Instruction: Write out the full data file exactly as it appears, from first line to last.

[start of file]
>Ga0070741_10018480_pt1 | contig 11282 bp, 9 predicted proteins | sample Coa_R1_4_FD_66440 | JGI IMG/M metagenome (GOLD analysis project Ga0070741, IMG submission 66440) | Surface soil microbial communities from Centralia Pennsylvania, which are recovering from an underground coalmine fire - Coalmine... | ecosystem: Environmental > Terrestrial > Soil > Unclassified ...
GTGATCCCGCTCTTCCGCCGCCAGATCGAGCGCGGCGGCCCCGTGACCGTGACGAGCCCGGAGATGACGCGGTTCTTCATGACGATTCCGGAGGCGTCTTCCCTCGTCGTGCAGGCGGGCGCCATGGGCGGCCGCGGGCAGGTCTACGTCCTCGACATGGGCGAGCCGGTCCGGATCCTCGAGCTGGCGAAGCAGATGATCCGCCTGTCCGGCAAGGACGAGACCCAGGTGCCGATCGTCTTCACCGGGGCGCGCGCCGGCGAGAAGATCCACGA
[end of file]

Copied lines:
>Ga0070741_10018480_pt1 | contig 11282 bp, 9 predicted proteins | sample Coa_R1_4_FD_66440 | JGI IMG/M metagenome (GOLD analysis project Ga0070741, IMG submission 66440) | Surface soil microbial communities from Centralia Pennsylvania, which are recovering from an underground coalmine fire - Coalmine... | ecosystem: Environmental > Terrestrial > Soil > Unclassified ...
GTGATCCCGCTCTTCCGCCGCCAGATCGAGCGCGGCGGCCCCGTGACCGTGACGAGCCCGGAGATGACGCGGTTCTTCATGACGATTCCGGAGGCGTCTTCCCTCGTCGTGCAGGCGGGCGCCATGGGCGGCCGCGGGCAGGTCTACGTCCTCGACATGGGCGAGCCGGTCCGGATCCTCGAGCTGGCGAAGCAGATGATCCGCCTGTCCGGCAAGGACGAGACCCAGGTGCCGATCGTCTTCACCGGGGCGCGCGCCGGCGAGAAGATCCACGA